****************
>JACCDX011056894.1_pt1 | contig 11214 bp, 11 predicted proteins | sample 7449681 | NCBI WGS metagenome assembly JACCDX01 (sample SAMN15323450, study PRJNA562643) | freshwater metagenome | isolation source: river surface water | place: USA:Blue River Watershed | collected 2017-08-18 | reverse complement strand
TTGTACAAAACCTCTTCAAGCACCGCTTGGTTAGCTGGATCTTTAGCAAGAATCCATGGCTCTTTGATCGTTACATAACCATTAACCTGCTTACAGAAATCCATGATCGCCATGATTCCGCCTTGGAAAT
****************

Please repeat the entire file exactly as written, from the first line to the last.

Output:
>JACCDX011056894.1_pt1 | contig 11214 bp, 11 predicted proteins | sample 7449681 | NCBI WGS metagenome assembly JACCDX01 (sample SAMN15323450, study PRJNA562643) | freshwater metagenome | isolation source: river surface water | place: USA:Blue River Watershed | collected 2017-08-18 | reverse complement strand
TTGTACAAAACCTCTTCAAGCACCGCTTGGTTAGCTGGATCTTTAGCAAGAATCCATGGCTCTTTGATCGTTACATAACCATTAACCTGCTTACAGAAATCCATGATCGCCATGATTCCGCCTTGGAAAT